Tag: Cornbread

Around the world in 80 bakes, no.40: Coconut cornbread from Pitcairn Island

Around the world in 80 bakes, no.40: Coconut cornbread from Pitcairn Island

So this is it: we’ve reached bake no. 40, in other words half way round the world. To celebrate, here’s a bake that’s truly from half way round the world: Pitcairn Island, roughly equidistant from New Zealand and Chile. It’s a tiny island which is truly in the middle of nowhere, so much so that you can’t a can’t even fly there: cargo boat is your only option. The island’s main trade is conducted by a dangerous looking process of taking goods out in improbably small canoes and either shinning up the steep sides of the cargo vessels or sending the goods up by pulley. Pitcairn is most famous as the place where the Bounty mutineers fetched up, so lots of the people are called Christian (Fletcher Christian was the leader of the Mutiny).

Not many people own a copy of the Pitcairn Island Cookbook, by Irma Christian, but my wife and I do, because our writer friend Dea Birkett went there in the 1990s and wrote a book, Serpent in Paradise, about her travels, including the dark side of what she found. The book reveals tge Pitcairn diet to be generally incredibly high in sugar, so I’ve chosen a recipe that’s atypical in not having much sugar at all. Essentially, it’s a fairly standard cornbread, but with the South Seas twist of using coconut milk instead of water to bind your dough together: this happens to make it really delicious, so it’s going to be my cornbread of choice from now on. Having said which, I’d probably go half-half cornmeal and plain flour rather than the 1:3 in Irma’s recipe – which is a tad erratic, by the way, so I’ve made a few critical changes.

  • 170g cornmeal (I used coarse, but fine will work also)
  • 420g plain flour
  • 10g baking powder
  • 8g salt
  • 2 tbs sunflower or corn oil
  • 400g tin coconut milk
  1. Preheat oven to 200℃ fan
  2. Grease a small, rectangular baking tin
  3. Mix all the dry ingredients
  4. Pour in the oil and coconut milk, mix until you have a smooth dough
  5. Add your dough to the tin and smooth it out. If you want to avoid a cracked ridge in the middle, score the dough with a sharp knife or razor (I didn’t bother)
  6. Bake for around 40 minutes (use the usual test that a skewer should come out dry)
  7. Cool on a rack

That’s it! A delicious, easy, low sugar bake to celebrate the half way point of this series!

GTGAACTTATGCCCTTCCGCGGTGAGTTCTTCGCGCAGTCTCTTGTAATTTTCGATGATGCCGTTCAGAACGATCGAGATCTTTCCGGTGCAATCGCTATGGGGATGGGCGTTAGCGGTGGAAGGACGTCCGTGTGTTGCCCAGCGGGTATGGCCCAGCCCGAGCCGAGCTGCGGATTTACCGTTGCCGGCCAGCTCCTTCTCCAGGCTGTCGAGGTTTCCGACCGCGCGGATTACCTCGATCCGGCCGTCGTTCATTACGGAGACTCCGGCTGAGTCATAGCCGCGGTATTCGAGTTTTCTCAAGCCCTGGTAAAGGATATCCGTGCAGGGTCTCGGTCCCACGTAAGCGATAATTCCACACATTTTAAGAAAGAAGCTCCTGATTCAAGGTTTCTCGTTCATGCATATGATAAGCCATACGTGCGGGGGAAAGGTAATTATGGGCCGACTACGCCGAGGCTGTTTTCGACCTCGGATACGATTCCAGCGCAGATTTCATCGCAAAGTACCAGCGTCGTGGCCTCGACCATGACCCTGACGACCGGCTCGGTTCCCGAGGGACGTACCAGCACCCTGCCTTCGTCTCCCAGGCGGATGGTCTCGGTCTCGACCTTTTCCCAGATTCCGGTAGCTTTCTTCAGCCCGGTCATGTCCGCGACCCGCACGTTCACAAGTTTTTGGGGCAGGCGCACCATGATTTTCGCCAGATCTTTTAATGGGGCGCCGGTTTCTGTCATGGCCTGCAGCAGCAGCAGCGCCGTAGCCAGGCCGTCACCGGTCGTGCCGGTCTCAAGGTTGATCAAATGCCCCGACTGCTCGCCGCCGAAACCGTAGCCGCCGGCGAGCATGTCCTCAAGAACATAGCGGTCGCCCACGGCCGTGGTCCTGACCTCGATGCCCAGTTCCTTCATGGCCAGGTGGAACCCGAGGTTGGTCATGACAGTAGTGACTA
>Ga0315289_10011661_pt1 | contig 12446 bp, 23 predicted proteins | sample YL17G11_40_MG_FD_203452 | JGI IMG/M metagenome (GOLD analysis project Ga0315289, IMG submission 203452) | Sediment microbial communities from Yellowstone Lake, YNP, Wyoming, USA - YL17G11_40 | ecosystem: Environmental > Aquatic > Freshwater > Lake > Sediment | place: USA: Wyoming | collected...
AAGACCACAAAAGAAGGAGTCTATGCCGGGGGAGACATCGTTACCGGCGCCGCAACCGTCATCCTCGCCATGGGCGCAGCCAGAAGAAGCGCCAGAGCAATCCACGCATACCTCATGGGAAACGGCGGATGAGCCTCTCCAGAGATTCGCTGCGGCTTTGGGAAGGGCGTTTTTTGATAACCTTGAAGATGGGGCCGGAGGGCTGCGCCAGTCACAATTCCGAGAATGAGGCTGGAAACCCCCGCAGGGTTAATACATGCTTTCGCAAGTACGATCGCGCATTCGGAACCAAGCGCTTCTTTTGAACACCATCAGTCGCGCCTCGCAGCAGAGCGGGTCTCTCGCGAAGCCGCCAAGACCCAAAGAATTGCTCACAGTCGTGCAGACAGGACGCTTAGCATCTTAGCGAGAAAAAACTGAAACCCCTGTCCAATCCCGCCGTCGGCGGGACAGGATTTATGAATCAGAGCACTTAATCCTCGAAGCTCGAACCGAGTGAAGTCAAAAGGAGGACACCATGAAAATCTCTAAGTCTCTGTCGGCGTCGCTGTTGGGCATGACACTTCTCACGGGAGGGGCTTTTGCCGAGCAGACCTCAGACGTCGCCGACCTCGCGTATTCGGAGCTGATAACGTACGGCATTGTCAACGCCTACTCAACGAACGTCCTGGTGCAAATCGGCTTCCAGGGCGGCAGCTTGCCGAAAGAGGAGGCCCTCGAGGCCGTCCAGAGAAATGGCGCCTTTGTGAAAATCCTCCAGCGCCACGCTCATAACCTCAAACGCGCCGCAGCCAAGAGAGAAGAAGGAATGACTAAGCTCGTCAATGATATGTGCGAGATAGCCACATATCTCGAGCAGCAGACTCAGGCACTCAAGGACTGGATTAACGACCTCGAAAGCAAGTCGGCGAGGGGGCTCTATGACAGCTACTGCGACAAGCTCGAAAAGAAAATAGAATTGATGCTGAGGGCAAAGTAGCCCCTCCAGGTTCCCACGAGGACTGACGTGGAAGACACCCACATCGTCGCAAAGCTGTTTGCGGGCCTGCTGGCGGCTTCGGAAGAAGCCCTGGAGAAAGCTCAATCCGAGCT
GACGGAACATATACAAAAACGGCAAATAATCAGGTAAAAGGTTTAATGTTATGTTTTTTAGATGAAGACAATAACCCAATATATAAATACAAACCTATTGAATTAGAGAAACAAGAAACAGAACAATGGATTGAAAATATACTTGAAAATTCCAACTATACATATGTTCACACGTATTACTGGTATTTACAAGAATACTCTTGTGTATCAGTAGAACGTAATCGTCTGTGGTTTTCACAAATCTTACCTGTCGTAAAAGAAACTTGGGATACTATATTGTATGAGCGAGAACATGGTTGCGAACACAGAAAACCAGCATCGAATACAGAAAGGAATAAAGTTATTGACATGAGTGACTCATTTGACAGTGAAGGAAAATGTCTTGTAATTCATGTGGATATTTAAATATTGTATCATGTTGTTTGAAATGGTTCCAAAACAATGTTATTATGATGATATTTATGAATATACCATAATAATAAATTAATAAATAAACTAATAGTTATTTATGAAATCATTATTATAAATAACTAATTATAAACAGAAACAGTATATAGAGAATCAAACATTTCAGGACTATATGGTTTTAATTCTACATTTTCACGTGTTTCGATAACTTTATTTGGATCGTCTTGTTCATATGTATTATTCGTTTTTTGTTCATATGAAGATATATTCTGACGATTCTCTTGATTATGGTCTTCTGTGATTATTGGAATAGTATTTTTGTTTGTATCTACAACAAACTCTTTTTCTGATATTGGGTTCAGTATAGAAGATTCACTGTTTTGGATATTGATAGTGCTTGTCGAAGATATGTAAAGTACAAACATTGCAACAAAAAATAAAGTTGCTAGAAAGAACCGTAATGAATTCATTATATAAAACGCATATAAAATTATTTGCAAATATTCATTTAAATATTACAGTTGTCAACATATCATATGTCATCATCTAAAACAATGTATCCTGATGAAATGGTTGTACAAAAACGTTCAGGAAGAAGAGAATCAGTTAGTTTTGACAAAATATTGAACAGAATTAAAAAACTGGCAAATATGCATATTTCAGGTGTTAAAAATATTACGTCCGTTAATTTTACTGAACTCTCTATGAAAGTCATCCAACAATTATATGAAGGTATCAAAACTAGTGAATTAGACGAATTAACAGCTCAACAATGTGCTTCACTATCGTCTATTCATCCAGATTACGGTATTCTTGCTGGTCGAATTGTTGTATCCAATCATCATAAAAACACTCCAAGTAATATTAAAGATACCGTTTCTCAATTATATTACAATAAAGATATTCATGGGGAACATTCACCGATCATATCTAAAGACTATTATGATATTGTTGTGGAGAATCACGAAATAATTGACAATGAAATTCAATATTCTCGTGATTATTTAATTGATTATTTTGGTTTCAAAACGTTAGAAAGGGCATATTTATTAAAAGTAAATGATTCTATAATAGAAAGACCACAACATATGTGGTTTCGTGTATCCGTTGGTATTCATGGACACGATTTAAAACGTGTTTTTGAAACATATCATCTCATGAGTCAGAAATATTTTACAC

Around the world in 80 bakes, no.34: Chimodho – cornbread from Zimbabwe

Around the world in 80 bakes, no.34: Chimodho – cornbread from Zimbabwe

Chimodho is cornbread from Zimbabwe, where it also goes under the name of Mupotohayi. Many countries have their own versions of cornbread, sometimes several versions each; this is the first one I’ve made and I can’t vouch for it being dramatically different from a cornbread that you might get in the US, Italy or anywhere else. I can’t even vouch for it being the one and only Zimbabwean version: according to Zimbabwean blogger Princess Tafadzwa,  “Chimodho” means pretty much any homemade bread without a recipe. But I will vouch for it being one of the nicest quick bakes on this blog so far: soft, flavourful and impossibly moreish. It’s the perfect accompaniment to an autumnal soup.

I started from a recipe on zimbokitchen.com, which I used pretty much intact apart from halving the sugar content. I’m glad to have done so, since the result was in no way lacking in sweetness, but your taste may differ. I also might try making this as muffins next time rather than as a single loaf, because the crust really is sensationally good.

  • 250ml buttermilk
  • 90ml sunflower oil
  • 1 egg
  • 180g coarse cornmeal
  • 170g plain flour
  • 50g sugar
  • 6g (1 tsp) salt
  • 3g (½ tsp) baking soda
  • 4g (1 tsp) baking powder
  1. Preheat oven to 175℃ fan.
  2. Put the buttermilk, oil and egg into the bowl of your stand mixer; beat with the egg beater until very smooth. 
  3. Mix cornmeal, plain flour, sugar, salt, baking soda and baking powder evenly in a bowl, then sift them into a different bowl. Make sure that the mix is very even.
  4. Add the dry mix to the wet mix, then mix thoroughly with the ordinary paddle of your stand mixer until you have a smooth dough, which will be fairly wet. Leave for five minutes or so.
  5. In the meantime, grease a baking tin with butter.
  6. Pour the mixture into the baking tin and smooth it out to an even shape.
  7. Bake for 40-45 minutes, until a skewer inserted into the bread comes out clean.
  8. Cool on a wire rack.